Late last September, Laine Wood stopped by the community garden, owned by Roy Taylor, on Railroad Street in Canton, to glean the last of her summer crop. Her grandchildren, ages 6 and 9, watched from the car as she collected about 30 pounds of roma tomatoes and pulled up the plants to clear off her plot.
Before long, she learned she had other observers.
“I heard someone say, ‘Ma’am.’ I turned around and a girl about 14 or 15 was standing there, holding a plastic bag out in front of her, open. I said, ‘Yes, can I help you?’ And she said, ‘We are hungry.’”
With her was a man, in tears, who Laine assumed was the father, and a younger girl on a bicycle. She gave them her tomatoes, and got back in the car, empty-handed.
“My grandkids asked why I gave them my tomatoes. I told them they had no food. Then Caleb, who is 9, said, ‘Gran, what are you going to do?’”
What happened next set into motion a series of events that has led to the creation of the Canton Pantry Angels, and streetside food pantries popping up around Canton.
The first thing Laine did was call Gary Lamb at Action Church to see if he was doing food giveaways more than once a month. He said he couldn’t because his suppliers were already stressed from need. He suggested Roy put up a table for free produce at the community garden so other gardeners could contribute. However, Roy had a better idea.
“Roy, an architect, drew up plans for a pantry, but the cost of materials shot that idea down,” Laine said. “Then he told me that he had a kitchen cabinet with glass doors that he would put there. That worked and was set up with a roof to protect from the elements, and filled with goods my personal friends had brought to my house. I used some of the donated money to buy a sign pointing to it that says ‘Comida gratis/free food’. That got it noticed, and it’s being emptied almost every other day since.”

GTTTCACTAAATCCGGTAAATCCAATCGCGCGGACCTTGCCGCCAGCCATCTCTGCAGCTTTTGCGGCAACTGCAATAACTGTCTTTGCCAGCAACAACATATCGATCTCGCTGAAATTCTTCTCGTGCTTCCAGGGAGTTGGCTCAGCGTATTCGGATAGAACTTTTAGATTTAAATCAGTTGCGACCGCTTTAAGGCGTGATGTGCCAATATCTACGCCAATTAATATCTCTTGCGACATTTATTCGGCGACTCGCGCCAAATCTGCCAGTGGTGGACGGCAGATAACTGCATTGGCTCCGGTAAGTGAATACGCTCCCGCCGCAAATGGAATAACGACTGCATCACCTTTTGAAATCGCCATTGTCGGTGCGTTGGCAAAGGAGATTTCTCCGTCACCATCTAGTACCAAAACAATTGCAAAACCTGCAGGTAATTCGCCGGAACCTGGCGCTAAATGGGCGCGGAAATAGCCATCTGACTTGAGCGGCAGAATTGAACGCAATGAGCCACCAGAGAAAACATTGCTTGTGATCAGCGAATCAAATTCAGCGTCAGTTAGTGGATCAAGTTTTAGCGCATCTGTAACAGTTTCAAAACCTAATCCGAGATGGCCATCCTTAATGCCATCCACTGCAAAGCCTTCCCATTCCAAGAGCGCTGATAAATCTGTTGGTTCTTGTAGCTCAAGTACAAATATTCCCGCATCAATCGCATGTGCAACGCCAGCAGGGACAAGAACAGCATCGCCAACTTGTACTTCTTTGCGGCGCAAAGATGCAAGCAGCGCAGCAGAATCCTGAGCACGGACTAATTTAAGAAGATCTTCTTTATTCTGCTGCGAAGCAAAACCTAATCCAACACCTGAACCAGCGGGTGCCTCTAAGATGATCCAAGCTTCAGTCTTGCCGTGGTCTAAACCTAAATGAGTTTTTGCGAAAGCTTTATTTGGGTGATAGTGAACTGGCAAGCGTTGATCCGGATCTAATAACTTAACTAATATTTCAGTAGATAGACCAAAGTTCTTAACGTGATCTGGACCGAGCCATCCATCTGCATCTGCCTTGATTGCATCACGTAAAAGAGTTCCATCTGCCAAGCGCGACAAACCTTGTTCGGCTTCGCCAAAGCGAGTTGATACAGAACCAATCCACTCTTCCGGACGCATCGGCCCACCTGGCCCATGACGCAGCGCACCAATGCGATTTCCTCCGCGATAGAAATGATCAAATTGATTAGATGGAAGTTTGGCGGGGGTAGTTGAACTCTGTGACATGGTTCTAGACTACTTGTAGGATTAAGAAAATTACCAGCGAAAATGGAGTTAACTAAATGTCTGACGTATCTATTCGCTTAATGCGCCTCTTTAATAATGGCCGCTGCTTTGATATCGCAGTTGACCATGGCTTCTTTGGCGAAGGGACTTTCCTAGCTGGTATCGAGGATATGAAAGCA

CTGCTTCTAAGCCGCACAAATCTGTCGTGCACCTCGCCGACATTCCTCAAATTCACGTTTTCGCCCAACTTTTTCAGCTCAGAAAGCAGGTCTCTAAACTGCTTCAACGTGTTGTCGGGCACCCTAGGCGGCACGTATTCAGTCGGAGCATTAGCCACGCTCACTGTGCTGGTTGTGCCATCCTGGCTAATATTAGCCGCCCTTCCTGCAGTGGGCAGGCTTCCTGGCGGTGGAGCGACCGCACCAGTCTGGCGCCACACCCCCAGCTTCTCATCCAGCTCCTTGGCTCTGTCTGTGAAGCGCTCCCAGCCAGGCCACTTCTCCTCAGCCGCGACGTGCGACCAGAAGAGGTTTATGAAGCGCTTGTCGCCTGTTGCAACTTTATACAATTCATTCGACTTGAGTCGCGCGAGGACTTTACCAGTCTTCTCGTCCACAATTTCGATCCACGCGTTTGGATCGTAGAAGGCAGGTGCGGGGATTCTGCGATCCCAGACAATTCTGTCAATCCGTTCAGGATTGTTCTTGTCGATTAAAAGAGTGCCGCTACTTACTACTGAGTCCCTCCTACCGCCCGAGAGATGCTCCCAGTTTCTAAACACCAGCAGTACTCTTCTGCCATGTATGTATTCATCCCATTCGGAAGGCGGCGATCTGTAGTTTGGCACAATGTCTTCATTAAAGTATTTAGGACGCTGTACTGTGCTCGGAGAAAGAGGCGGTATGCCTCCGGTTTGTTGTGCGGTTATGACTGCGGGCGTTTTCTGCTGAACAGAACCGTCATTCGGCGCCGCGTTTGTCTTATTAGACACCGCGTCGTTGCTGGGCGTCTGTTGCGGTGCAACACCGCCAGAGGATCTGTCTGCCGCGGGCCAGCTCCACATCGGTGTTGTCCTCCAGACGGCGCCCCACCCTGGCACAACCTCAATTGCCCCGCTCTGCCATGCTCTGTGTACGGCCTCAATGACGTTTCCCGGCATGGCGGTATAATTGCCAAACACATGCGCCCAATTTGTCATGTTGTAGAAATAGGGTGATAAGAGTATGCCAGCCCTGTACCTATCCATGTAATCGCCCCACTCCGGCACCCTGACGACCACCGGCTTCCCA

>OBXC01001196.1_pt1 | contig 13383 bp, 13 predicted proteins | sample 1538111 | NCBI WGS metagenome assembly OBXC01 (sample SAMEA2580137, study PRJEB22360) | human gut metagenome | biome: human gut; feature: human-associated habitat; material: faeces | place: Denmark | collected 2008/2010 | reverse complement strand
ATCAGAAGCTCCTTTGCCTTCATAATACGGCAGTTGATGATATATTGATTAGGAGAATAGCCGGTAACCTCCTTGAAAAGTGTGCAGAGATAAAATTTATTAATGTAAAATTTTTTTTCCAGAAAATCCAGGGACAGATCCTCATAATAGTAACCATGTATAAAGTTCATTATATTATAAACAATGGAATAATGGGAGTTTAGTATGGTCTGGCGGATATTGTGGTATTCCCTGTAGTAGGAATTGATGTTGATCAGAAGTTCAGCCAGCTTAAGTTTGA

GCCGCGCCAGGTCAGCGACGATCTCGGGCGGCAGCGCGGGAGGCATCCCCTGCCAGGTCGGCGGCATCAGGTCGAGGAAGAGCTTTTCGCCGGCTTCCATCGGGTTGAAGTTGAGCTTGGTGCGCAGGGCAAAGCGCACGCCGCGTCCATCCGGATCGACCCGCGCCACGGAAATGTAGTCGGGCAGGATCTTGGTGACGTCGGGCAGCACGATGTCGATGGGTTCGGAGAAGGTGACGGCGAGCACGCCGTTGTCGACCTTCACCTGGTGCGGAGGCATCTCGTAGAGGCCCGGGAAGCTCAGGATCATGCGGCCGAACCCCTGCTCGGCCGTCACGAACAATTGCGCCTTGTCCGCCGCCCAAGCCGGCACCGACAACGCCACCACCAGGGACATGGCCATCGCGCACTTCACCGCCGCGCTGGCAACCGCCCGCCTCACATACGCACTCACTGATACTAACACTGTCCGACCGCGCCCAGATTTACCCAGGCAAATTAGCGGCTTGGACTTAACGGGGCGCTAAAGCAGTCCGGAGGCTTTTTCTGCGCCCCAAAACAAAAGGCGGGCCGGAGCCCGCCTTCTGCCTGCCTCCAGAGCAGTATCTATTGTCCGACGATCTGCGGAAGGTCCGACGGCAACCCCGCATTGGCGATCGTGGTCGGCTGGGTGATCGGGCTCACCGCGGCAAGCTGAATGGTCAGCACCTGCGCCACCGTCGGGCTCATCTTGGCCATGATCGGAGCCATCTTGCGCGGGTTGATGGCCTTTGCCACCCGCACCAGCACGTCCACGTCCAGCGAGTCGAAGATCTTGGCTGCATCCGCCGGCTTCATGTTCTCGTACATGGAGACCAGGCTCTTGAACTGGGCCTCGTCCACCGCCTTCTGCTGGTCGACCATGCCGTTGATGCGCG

Laine had posted the story on her personal Facebook page and, before long, friends nearby and across the country started sending money to buy food to fill the pantry. Local friends brought bags filled with groceries to her home.
Since that time, another pantry has been set up in front of the Salvation Army store on Marietta Street. Jory Seidel Cannon got on board and created a Facebook page called Canton Pantry Angels, and people Laine doesn’t even know have volunteered to check the inventory daily, and to keep the shelves filled.
“One in seven households in the U.S. is food insecure. The need is great, and I’m afraid it’s going to get worse before it gets better due to the pandemic and unemployment,” Laine said.
“When Caleb asked me what I was going to do, I knew I had to do something. But, in all honesty, all I did was tell Gary and Roy about the encounter, posted it on Facebook, watched folks immediately ask how they could help, and the match was lit. Folks want to help, Roy and the rest of the Canton Pantry Angels stepped up. I’m just glad I know who to ask to get things done.”
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